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Heineken Cup
Irish eyes on top prize
Ruaidhri O'Connor
October 5, 2009

There was a lot to be read from the body language of the assembled players and coaches at the Irish launch of the 2009-10 Heineken Cup at a plush Dublin hotel on Monday.

Champions Leinster strode around confidently - all business - chatting candidly about the prospect of kicking off their defence against London Irish with an assured sense of their place as holders after they dismantled Munster at the weekend.

Ulster, in the eleventh season since their famous 1999 victory in the city, were quietly buzzing, unaffected by the seismic events of the weekend after a run of form that sees them sit second in the Magners League table.

And at the other end of the spectrum were Munster. Paul O'Connell and Tony McGahan sat uncomfortably at the top table, back in town just two days after they received a comprehensive hiding from their biggest rivals. The tone was downbeat and the recriminations from Saturday's 30-0 defeat lingered in the air.

Munster have lost heavily to Leinster before, notably in last season's Croke Park semi-final, but the manner of defeat at the RDS will have rocked the proud province to its foundations.

Northampton Saints may feel the full brunt of a Munster backlash at Franklin's Gardens next Saturday, but away from the bosom of Thomond Park, against a side sitting fourth in the Guinness Premiership, the potential for further disappointment is very real if coach and captain fail to lift their troops.

After an unsettling pre-season that has prevented McGahan from using all of his front-line players together due to the IRFU player guidelines and some niggles, the Australian will be thankful that next up is the visit of Benneton Treviso, meaning his side won't face French champions Perpignan until December when he'll be hoping the team will have gelled.

Captain O'Connell says that the side need to get back to basics after Saturday's crushing defeat.

"The guys know we are a successful enough team and being beaten 30-0 by Leinster means a shift in mindset is needed" he said. "It has been a disrupted pre-season for us with the Irish camps, with Lions players coming back and players coming back and getting injured. Last year one of our great strengths was that we had a good, long pre-season together and you could see the level of consistency in the Magners League.

"As a result, some of the rugby we played in the Heineken Cup was the best we have ever played, apart from the semi-final obviously. One thing we did last year was to treat every game as big as the other, and in certain games we made sure that when we went on the road, our standards stayed high.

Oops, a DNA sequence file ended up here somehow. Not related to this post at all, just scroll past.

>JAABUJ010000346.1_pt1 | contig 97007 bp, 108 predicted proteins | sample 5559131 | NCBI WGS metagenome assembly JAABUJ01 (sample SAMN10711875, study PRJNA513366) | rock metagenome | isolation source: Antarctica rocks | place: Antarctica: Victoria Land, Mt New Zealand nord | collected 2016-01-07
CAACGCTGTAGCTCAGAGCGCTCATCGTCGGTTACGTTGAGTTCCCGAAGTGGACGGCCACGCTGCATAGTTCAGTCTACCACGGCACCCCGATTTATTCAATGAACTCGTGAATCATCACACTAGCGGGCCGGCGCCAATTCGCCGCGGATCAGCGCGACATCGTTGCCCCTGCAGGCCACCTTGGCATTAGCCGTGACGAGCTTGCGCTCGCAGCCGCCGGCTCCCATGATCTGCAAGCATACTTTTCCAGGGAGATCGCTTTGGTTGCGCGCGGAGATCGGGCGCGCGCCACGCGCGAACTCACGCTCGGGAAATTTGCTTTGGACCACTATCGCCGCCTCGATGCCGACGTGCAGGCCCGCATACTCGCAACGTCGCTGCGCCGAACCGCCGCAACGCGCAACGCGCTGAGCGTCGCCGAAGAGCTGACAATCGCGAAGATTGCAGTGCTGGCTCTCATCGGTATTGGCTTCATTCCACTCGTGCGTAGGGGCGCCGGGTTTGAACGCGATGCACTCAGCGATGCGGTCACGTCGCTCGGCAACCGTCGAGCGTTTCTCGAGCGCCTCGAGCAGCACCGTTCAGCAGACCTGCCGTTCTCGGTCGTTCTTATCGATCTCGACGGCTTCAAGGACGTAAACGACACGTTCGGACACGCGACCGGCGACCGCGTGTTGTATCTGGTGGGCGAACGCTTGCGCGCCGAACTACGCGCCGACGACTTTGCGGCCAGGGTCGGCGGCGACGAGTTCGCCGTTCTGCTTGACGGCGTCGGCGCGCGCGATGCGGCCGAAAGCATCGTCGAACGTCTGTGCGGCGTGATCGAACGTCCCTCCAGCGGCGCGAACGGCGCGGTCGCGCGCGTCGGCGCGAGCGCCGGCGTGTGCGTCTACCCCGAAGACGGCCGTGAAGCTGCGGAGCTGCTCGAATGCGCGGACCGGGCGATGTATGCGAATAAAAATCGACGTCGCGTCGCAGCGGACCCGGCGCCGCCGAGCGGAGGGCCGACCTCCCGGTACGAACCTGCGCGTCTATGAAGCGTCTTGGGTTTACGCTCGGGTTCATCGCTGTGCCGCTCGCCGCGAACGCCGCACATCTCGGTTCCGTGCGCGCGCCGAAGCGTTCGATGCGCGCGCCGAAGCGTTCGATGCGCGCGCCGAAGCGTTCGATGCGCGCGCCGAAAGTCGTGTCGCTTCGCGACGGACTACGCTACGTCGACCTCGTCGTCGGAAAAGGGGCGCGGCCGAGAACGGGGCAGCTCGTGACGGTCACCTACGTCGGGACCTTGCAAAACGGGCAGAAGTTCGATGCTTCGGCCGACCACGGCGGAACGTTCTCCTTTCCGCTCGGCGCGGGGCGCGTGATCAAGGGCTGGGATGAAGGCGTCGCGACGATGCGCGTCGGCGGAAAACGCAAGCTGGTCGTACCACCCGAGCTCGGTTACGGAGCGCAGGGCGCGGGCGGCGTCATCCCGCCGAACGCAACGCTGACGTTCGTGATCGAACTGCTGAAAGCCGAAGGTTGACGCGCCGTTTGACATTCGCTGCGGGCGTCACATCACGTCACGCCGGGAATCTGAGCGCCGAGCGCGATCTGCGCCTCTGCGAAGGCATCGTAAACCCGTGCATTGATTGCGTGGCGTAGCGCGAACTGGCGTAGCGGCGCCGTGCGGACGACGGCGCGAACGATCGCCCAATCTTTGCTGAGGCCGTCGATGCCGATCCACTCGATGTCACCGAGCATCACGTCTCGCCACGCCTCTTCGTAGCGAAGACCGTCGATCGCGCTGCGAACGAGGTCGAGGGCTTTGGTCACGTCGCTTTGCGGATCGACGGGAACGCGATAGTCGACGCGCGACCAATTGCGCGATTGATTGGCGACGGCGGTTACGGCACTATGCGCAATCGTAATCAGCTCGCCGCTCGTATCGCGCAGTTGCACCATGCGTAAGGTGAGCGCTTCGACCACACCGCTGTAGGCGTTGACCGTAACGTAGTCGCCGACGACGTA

"That's something we aspire to do all the time, and that's why Saturday night was so dreadfully disappointing for us."

Leinster, meanwhile, are riding high after their unexpected victory in Edinburgh last season. Rocky Elsom may be gone, but he's left them with a sense of self belief that was sorely lacking in the years prior to his arrival.

Nathan Hines has added a steely edge, while Jonathan Sexton has seamlessly slotted into Felipe Contepomi's boots at fly-half. On Friday they open their account at home to a London Irish side who are enjoying a fruitful beginning to the English season, having already won in Dublin in pre-season.

With a trip to Brive next in line and a double header against the Scarlets in December, the hosts will look for the maximum from this clash, and captain Leo Cullen is under no illusions as to the challenge his side face.

"There's a different pressure from the tag we might have had as under-achievers in the past. Now that tag is gone, there's a different pressure in the group. It comes more from within, from the players," he said. "Even at the end of last season, we talked about not being a once-off team. The squad are hungry to move on and be successful, but it's obviously a very, very tough competition to win and the standard gets better every year."

The dark horses from an Irish perspective are Brian McLaughlin's Ulster who have been quietly finding form in Belfast, but their task will be a tough one with an opening Friday night at home to Bath before a trip to Edinburgh a week later.

But given their away form has been a constant downfall in previous seasons, the decision of Stade Francais to move their home game to Brussels could work in Ulster's favour, taking some of the intimidating factor out of the occasion. Certainly, McLaughlin is excited about his first European season as coach.

"We're ticking along nicely and we're very pleased with our form so far," he said. "We'd a bit of blip in our first game in the Magners League against the Dragons but we've been playing consistently, we've still got a fair bit to go but we're pleased with where we are."

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